Small Talks features leaders who share key insights on early childhood education and discuss innovative solutions to early learning issues in Minnesota.

Inadequate investment, scholarship caps, complicated funding streams, and low pay for child care providers. These were just some of the economic challenges facing families and early childhood educators that were discussed during the October 9th Small Talks event, a speaker series hosted by Think Small.

Art Rolnick

“I will argue that even though we haven’t solved it all, we’re still making amazing progress from an economic point of view,” said Art Rolnick, economist and senior fellow at the Humphrey School of Public Affairs.

More than 100 people attended Early Childhood Education: True Costs to Families and Early Child Care Educators at the Midpointe Event Center in St. Paul. Rolnick, who also serves as a Think Small board member, talked about the Minnesota Model of Early Learning and the research behind it. He explained that the keys to success are starting early (prenatal to five), engaging parents, requiring quality, and helping the most at-risk children first.

“It’s the best public return – the best investment we have out there,” he explained. “We’re showing it in the state of Minnesota and it’s now being replicated in a number of communities across the country. However, it’s critical we continue to improve.”

Rolnick said early learning scholarships serve roughly 8,000 kids in Minnesota, yet there are 35,000 children who need help and aren’t getting it. “Our ultimate objective is that the state will make a commitment to go from 70 million to 400 million so that every child at-risk child will have this program.  We should settle for nothing less,” he said.

Daniel Gumnit

Panelists included Trinette Potts, Think Small’s Child Care Business Coordinator, Heidi Hagel Braid, Director of National Programs at First Children’s Finance, and Daniel Gumnit, CEO of People Serving People, the state’s largest and most comprehensive homeless shelter.

“We passionately believe that if we’re going to break the cycle of poverty and homelessness we need to focus on the youngest most vulnerable children in our community.  Our biggest program investments, by a significant degree, are in early childhood development and parent engagement,” said Gumnit.

People Serving People operates an Early Childhood Development Center at their downtown shelter as well as the Center for Excellence Preschool and Learning Center in the Phillips neighborhood.

“What, you may ask, is the largest organization in our community that’s focused on family homelessness doing investing its biggest program dollars in early childhood development? It’s because that’s where we believe we’re going to get the greatest return on investment,” said Gumnit.

Heidi Hagel Braid

Another nonprofit, First Children’s Finance, provides loans and business -development assistance to high-quality child care businesses serving low- and moderate-income families.

“It’s our aim to make sure that child care businesses are sustainable and that there’s an adequate supply of child care available to families who need it,” said Hagel Braid. She described the child care business model as complicated.  Families often look at the tuition charged every week and think providers are making a huge profit, but she says, you have to remember, at a center for example, somewhere between 65% to 75% of all expenses are labor.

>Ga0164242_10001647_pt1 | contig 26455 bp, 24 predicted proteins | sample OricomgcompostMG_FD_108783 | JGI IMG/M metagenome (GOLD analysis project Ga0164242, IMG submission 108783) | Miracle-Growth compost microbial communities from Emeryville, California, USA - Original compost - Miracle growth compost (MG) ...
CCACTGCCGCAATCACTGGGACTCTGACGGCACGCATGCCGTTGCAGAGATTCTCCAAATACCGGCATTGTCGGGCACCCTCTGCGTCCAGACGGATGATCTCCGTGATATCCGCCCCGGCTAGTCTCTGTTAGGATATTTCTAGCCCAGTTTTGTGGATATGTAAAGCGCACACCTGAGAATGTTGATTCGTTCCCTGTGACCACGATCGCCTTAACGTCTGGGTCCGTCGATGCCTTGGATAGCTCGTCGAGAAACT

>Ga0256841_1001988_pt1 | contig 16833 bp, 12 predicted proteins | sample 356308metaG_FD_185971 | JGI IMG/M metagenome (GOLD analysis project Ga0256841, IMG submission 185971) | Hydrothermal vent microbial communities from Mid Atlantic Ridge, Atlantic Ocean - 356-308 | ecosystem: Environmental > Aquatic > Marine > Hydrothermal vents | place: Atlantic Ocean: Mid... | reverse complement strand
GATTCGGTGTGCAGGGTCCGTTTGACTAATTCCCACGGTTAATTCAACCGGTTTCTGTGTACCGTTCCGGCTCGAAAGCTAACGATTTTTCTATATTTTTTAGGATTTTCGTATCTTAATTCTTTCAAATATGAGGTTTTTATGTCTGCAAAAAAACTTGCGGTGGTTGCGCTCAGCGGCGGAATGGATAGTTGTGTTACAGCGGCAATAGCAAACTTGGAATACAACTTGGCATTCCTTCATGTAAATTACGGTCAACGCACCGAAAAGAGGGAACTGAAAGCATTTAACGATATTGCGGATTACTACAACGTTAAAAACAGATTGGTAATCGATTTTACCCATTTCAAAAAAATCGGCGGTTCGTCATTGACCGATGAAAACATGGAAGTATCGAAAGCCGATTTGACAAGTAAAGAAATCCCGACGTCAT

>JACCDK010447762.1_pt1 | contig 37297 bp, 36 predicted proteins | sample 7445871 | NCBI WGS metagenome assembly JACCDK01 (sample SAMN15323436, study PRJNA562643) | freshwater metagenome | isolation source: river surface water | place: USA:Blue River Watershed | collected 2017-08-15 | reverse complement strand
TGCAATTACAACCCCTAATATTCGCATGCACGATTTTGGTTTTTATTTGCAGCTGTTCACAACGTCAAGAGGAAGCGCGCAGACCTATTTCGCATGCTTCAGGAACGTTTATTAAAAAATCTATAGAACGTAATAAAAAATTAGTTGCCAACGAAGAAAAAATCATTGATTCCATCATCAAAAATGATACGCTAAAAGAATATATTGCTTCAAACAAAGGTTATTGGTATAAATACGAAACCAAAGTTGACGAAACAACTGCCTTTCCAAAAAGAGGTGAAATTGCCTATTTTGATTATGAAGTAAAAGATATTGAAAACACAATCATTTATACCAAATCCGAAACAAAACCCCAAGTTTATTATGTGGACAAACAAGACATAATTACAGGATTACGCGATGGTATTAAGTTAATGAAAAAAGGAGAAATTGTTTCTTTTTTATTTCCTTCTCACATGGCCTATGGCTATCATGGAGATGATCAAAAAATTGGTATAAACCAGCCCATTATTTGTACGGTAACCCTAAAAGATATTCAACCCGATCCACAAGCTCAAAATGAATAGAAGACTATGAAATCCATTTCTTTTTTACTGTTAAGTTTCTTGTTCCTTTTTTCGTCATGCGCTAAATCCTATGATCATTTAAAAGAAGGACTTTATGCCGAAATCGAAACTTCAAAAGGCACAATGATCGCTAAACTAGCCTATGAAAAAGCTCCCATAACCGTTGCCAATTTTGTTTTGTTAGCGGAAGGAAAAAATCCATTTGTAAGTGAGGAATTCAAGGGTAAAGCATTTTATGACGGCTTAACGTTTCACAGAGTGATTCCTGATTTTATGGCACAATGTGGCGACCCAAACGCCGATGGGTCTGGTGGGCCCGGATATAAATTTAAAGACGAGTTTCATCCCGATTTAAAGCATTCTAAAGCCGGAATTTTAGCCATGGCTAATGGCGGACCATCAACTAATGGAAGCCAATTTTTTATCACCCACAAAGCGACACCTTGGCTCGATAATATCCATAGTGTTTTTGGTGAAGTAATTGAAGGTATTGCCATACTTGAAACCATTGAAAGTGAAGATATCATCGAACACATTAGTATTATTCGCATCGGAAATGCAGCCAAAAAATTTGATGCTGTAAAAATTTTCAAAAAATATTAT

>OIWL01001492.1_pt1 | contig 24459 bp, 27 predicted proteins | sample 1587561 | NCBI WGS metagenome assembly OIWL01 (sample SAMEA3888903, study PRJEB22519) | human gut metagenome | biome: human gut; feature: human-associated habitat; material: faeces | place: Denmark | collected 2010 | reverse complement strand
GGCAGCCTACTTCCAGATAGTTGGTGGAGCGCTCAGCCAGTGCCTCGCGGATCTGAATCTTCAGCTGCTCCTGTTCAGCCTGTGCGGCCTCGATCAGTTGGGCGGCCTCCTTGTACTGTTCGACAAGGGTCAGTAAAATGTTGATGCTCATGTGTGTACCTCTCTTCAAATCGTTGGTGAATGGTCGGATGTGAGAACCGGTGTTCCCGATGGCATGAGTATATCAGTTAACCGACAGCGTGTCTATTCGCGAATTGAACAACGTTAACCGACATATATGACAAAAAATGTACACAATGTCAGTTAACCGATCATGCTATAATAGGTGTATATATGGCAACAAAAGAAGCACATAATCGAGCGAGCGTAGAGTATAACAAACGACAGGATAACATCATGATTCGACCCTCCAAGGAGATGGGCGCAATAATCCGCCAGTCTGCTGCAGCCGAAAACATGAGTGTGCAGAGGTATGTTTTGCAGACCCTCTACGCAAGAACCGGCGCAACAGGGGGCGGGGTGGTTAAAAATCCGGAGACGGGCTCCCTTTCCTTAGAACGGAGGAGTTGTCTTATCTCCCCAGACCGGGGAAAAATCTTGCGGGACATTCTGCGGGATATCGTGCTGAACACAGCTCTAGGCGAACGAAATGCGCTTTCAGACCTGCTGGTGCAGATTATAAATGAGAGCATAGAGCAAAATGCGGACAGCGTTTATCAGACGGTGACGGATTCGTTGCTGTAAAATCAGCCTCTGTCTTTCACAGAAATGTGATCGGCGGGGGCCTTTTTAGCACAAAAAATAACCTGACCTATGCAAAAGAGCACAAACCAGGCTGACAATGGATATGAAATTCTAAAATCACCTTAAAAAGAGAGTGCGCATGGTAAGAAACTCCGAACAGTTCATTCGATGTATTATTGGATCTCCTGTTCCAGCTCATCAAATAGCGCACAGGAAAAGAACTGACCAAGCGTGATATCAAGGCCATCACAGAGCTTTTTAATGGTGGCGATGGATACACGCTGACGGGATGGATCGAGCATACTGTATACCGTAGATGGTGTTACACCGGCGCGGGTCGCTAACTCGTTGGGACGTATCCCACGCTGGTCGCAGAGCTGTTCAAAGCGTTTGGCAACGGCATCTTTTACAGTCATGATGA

“It’s worthy work. We’re not paying people well and we’re barely making it when we’re not paying them well,” she added.

Hagel Braid said family child care providers are working for less than minimum wage.  By the time that you complete the operational hours of family child care, cleaning, and engaging in quality – lesson planning, training and professional development, it takes a lot of time.

“Family child care providers are working an average of 63 hours per week and when you do the math, there’s just not enough money coming in,” said Hagel Braid. “We are relying on individually owned businesses to carry the future of our economy – the children. We are asking family child care providers, teachers, and educators to make sure that the world is going to be okay in 25 or 30 years and we’re paying people peanuts to do it.”

Trinette Potts

When Think Small introduced its new child care business support program this year, Trinette Potts was hired to serve as a coordinator.  ‘Build Your Own’ offers free individualized assistance in the start-up or expansion of either licensed family child care programs or centers.

“People who want to open a child care often don’t realize what goes into starting a program. It’s a business, and it’s that business side they may not understand,” said Potts.

With the help of coaches and other partners, she walks providers through the process of licensing, training, and finances. “We’re doing it because we want quality providers out there.  We need more high-quality providers in the field and we want the public to know how important quality is,” said explained.

All panelists agree that there are numerous challenges, many of which could be addressed with generous funding.

“We’ll probably never be the highest paid profession, but the work is meaningful and important,” said Hagel Braid. “It’s all of our jobs to hold up early educators as economic developers.

“From a business point of view, if I told you I have an investment that will get you an 18-percent inflation-adjusted return, I can tell you that wouldn’t go unfunded very long,” said Rolnick. “It’s interesting that we have to fight to get funding for early learning.”

Link to related resources on the Think Small website.

Video of the entire Small Talks presentation.